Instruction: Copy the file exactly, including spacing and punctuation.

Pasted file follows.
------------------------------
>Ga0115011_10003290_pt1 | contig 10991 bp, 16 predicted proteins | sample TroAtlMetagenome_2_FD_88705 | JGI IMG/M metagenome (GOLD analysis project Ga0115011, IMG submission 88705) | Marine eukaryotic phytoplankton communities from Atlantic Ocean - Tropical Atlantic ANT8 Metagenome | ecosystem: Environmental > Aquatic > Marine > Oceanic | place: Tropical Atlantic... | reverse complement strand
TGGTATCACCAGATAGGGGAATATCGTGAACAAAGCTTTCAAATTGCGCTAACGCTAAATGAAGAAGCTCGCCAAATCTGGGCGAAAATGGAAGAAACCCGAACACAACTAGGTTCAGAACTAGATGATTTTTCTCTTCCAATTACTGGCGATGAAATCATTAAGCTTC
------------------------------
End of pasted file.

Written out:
>Ga0115011_10003290_pt1 | contig 10991 bp, 16 predicted proteins | sample TroAtlMetagenome_2_FD_88705 | JGI IMG/M metagenome (GOLD analysis project Ga0115011, IMG submission 88705) | Marine eukaryotic phytoplankton communities from Atlantic Ocean - Tropical Atlantic ANT8 Metagenome | ecosystem: Environmental > Aquatic > Marine > Oceanic | place: Tropical Atlantic... | reverse complement strand
TGGTATCACCAGATAGGGGAATATCGTGAACAAAGCTTTCAAATTGCGCTAACGCTAAATGAAGAAGCTCGCCAAATCTGGGCGAAAATGGAAGAAACCCGAACACAACTAGGTTCAGAACTAGATGATTTTTCTCTTCCAATTACTGGCGATGAAATCATTAAGCTTC